Marijuana, Receptors and Immunomodulation
It is now widely accepted that drugs of abuse, such as opiates, cocaine and marijuana, as well as other abuse drugs, both recreational and psychoactive, are potent immunomodulators, suppressing and sometimes enhancing the immune response. A wide variety of models have been used both in vivo and in vitro to demonstrate the immunomodulatory properties of such drugs and the mechanisms involved (Bacynsky et al., 1983a, b, Cushman, and Khurana, 1976, Friedman et al., 1991, 1994, Hollister, 1988, Petersen, 1976, Zimmerman, et al., 1977). In recent years it has been shown in various studies that morphine, cocaine, marijuana and also alcohol have marked effects on various parameters of immunity, including those mediated by T cells, i.e., cell mediated immunity, B cells, i.e., humoral immunity such as antibody formation, as well as natural killer cells, macrophages and PMN cell mediated killing of microbes like bacteria, viruses and fungi. For example, recent studies in this laboratory have shown that marijuana and its components are markedly immunomodulatory (Blanchard et al., 1986, Djeu et al., 1991, Kawakami, 1988 a, b, Klein et al., 1985, 1987, 1993, 1994, Lopez-Cepero, et al., 1986, Pross et al., 1990, 1992, Shivers et al., 1994, Zhu et al., 1993, 1994).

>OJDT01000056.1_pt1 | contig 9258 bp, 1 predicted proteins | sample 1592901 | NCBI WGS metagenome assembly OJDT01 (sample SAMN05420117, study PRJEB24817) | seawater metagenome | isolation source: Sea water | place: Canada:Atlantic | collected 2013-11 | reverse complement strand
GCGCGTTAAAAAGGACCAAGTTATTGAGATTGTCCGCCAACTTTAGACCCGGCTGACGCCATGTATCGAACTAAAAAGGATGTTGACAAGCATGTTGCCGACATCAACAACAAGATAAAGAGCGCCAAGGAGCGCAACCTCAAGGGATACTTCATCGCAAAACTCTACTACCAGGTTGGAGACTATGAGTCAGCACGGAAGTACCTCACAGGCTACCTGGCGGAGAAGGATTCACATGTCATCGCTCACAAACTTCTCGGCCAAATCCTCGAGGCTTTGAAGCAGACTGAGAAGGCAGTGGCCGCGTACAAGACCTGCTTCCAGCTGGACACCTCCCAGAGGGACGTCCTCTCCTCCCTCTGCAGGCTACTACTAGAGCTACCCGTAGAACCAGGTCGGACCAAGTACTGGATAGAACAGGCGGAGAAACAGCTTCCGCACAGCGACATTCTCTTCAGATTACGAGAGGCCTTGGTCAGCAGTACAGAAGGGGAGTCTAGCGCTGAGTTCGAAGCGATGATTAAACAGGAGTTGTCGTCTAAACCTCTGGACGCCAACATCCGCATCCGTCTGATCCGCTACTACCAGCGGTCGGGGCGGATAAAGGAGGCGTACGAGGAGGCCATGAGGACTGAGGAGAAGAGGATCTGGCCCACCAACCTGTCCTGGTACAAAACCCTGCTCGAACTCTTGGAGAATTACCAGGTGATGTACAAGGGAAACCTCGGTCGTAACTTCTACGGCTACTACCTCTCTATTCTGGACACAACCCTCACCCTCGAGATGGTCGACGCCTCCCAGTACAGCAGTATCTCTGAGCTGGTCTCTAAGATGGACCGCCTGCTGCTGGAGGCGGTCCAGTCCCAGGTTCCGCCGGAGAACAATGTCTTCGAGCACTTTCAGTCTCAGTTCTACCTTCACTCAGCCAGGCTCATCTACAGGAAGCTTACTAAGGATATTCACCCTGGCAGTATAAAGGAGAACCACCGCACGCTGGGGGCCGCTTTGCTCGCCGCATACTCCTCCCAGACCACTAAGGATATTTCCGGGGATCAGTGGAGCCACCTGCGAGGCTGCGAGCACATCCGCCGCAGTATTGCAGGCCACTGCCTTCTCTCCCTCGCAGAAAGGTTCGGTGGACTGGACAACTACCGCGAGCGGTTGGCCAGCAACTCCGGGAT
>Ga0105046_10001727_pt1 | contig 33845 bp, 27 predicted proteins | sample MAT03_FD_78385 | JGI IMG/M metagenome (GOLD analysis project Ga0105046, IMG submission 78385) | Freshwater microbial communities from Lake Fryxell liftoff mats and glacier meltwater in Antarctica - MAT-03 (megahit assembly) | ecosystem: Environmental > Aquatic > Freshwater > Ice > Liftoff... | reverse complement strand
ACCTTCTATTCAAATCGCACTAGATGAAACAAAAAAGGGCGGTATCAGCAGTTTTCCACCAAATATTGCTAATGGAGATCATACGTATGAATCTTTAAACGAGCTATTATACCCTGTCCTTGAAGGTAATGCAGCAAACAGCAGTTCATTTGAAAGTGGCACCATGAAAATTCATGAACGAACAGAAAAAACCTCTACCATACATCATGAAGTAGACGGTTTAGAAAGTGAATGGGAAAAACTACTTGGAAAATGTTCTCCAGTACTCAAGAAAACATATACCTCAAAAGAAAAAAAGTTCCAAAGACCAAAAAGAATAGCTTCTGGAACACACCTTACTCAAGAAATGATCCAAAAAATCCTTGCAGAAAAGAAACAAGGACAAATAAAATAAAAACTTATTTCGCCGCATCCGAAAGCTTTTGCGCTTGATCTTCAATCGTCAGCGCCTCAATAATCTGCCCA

KeywordsHerpes Simplex Virus Type Psychoactive Component Murine Spleen Cell Drug Treated Mouse Protein Receptor Family
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